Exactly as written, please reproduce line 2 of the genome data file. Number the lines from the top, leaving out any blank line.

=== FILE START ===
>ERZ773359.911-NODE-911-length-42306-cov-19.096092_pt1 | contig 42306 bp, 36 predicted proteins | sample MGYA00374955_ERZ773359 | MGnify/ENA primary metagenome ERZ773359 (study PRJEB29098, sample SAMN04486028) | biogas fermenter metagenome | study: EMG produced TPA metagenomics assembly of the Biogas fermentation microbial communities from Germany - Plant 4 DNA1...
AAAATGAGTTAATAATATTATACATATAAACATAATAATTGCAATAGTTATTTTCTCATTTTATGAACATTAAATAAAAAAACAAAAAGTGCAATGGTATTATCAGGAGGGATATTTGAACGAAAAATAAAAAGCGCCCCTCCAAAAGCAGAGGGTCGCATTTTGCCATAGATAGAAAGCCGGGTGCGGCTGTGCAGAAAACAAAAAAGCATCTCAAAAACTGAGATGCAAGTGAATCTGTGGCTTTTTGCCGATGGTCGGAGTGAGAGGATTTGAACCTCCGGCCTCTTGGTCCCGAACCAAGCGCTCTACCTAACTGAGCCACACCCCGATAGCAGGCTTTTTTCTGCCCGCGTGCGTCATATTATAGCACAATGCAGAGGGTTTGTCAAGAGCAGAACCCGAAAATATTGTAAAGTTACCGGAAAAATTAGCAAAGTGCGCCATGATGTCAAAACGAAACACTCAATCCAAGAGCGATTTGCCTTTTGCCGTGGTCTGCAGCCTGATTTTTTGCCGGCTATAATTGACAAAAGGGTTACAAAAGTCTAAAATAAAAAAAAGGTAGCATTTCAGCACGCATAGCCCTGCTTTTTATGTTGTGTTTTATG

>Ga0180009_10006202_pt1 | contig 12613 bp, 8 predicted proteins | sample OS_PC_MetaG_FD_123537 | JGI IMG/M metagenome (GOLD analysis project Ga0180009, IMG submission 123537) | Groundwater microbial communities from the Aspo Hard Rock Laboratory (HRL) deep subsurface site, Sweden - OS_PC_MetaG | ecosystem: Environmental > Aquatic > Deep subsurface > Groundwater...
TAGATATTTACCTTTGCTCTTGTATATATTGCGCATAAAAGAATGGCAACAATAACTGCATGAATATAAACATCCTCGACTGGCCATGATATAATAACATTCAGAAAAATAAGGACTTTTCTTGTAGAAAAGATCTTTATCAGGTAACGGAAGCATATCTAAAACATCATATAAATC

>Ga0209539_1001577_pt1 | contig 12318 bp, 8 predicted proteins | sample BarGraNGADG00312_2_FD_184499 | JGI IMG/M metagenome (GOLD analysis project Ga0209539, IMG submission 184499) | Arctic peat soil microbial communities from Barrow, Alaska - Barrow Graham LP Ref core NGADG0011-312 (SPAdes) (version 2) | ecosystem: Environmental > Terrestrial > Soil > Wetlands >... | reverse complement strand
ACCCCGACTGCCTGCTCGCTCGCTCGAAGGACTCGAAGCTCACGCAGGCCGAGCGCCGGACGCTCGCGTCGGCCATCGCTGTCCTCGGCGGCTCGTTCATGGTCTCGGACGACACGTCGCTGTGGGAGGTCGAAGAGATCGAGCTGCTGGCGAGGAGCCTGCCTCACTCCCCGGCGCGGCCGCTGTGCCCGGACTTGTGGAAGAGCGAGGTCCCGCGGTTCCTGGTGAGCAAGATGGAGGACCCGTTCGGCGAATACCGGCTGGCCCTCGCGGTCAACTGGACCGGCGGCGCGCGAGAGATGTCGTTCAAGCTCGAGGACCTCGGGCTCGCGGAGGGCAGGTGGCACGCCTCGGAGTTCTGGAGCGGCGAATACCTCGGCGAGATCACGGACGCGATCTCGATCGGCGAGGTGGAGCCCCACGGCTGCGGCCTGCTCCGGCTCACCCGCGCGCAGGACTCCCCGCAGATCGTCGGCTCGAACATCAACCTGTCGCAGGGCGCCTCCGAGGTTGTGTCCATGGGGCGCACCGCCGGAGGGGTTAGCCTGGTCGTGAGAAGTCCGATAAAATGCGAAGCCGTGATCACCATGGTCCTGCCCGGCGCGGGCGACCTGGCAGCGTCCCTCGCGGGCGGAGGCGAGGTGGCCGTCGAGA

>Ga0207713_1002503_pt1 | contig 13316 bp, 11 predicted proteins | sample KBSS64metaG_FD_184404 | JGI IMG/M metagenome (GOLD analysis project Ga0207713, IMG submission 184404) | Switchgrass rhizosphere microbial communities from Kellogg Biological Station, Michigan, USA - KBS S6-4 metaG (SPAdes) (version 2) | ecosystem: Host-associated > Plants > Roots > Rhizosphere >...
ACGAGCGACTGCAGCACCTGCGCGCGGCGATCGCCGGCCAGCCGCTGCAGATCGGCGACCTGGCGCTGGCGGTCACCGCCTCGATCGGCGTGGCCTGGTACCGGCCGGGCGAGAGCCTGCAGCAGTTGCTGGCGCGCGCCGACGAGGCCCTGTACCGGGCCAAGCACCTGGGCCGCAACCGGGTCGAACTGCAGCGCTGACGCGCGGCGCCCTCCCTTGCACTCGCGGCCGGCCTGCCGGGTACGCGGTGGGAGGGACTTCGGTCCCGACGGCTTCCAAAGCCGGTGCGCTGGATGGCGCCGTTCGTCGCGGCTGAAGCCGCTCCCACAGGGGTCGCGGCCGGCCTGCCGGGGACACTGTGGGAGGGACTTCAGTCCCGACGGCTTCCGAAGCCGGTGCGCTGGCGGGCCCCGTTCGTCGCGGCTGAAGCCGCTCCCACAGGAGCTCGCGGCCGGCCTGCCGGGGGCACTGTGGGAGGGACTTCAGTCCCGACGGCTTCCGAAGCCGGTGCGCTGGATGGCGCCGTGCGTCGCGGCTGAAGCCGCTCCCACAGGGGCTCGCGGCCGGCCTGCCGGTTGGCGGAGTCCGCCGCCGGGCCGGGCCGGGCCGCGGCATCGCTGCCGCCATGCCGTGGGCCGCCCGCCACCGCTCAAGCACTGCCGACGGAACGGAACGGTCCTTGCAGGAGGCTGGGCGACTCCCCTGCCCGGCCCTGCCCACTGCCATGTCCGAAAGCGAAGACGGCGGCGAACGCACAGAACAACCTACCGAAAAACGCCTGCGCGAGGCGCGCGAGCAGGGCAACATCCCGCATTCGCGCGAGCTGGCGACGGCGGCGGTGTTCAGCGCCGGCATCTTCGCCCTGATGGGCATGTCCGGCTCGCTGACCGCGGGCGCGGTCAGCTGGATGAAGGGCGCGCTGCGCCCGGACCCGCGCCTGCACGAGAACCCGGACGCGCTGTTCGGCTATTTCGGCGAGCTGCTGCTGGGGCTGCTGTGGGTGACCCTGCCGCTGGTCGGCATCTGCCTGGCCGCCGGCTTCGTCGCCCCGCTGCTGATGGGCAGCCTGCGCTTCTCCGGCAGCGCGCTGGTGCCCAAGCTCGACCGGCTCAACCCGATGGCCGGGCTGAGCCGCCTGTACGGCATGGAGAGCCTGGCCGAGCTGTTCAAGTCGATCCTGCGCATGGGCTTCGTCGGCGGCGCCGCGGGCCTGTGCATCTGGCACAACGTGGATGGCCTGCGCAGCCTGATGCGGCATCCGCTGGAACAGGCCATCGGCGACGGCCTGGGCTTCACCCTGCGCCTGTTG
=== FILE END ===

AAAATGAGTTAATAATATTATACATATAAACATAATAATTGCAATAGTTATTTTCTCATTTTATGAACATTAAATAAAAAAACAAAAAGTGCAATGGTATTATCAGGAGGGATATTTGAACGAAAAATAAAAAGCGCCCCTCCAAAAGCAGAGGGTCGCATTTTGCCATAGATAGAAAGCCGGGTGCGGCTGTGCAGAAAACAAAAAAGCATCTCAAAAACTGAGATGCAAGTGAATCTGTGGCTTTTTGCCGATGGTCGGAGTGAGAGGATTTGAACCTCCGGCCTCTTGGTCCCGAACCAAGCGCTCTACCTAACTGAGCCACACCCCGATAGCAGGCTTTTTTCTGCCCGCGTGCGTCATATTATAGCACAATGCAGAGGGTTTGTCAAGAGCAGAACCCGAAAATATTGTAAAGTTACCGGAAAAATTAGCAAAGTGCGCCATGATGTCAAAACGAAACACTCAATCCAAGAGCGATTTGCCTTTTGCCGTGGTCTGCAGCCTGATTTTTTGCCGGCTATAATTGACAAAAGGGTTACAAAAGTCTAAAATAAAAAAAAGGTAGCATTTCAGCACGCATAGCCCTGCTTTTTATGTTGTGTTTTATG